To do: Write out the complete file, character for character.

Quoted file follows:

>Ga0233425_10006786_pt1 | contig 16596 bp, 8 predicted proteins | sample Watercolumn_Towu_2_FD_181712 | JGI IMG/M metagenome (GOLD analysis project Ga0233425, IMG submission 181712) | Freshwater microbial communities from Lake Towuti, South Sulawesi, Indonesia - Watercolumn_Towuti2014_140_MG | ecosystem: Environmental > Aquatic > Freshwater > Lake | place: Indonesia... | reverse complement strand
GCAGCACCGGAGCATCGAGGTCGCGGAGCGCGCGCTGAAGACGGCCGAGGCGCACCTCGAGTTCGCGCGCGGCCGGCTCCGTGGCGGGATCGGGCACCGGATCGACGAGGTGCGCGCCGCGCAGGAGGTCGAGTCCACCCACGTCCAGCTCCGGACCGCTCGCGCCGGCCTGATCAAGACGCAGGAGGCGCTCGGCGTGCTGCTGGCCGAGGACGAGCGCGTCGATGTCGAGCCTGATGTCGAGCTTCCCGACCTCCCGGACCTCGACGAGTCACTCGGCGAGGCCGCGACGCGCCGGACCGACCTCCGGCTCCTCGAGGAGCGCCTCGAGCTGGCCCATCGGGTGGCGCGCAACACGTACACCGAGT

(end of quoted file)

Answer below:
>Ga0233425_10006786_pt1 | contig 16596 bp, 8 predicted proteins | sample Watercolumn_Towu_2_FD_181712 | JGI IMG/M metagenome (GOLD analysis project Ga0233425, IMG submission 181712) | Freshwater microbial communities from Lake Towuti, South Sulawesi, Indonesia - Watercolumn_Towuti2014_140_MG | ecosystem: Environmental > Aquatic > Freshwater > Lake | place: Indonesia... | reverse complement strand
GCAGCACCGGAGCATCGAGGTCGCGGAGCGCGCGCTGAAGACGGCCGAGGCGCACCTCGAGTTCGCGCGCGGCCGGCTCCGTGGCGGGATCGGGCACCGGATCGACGAGGTGCGCGCCGCGCAGGAGGTCGAGTCCACCCACGTCCAGCTCCGGACCGCTCGCGCCGGCCTGATCAAGACGCAGGAGGCGCTCGGCGTGCTGCTGGCCGAGGACGAGCGCGTCGATGTCGAGCCTGATGTCGAGCTTCCCGACCTCCCGGACCTCGACGAGTCACTCGGCGAGGCCGCGACGCGCCGGACCGACCTCCGGCTCCTCGAGGAGCGCCTCGAGCTGGCCCATCGGGTGGCGCGCAACACGTACACCGAGT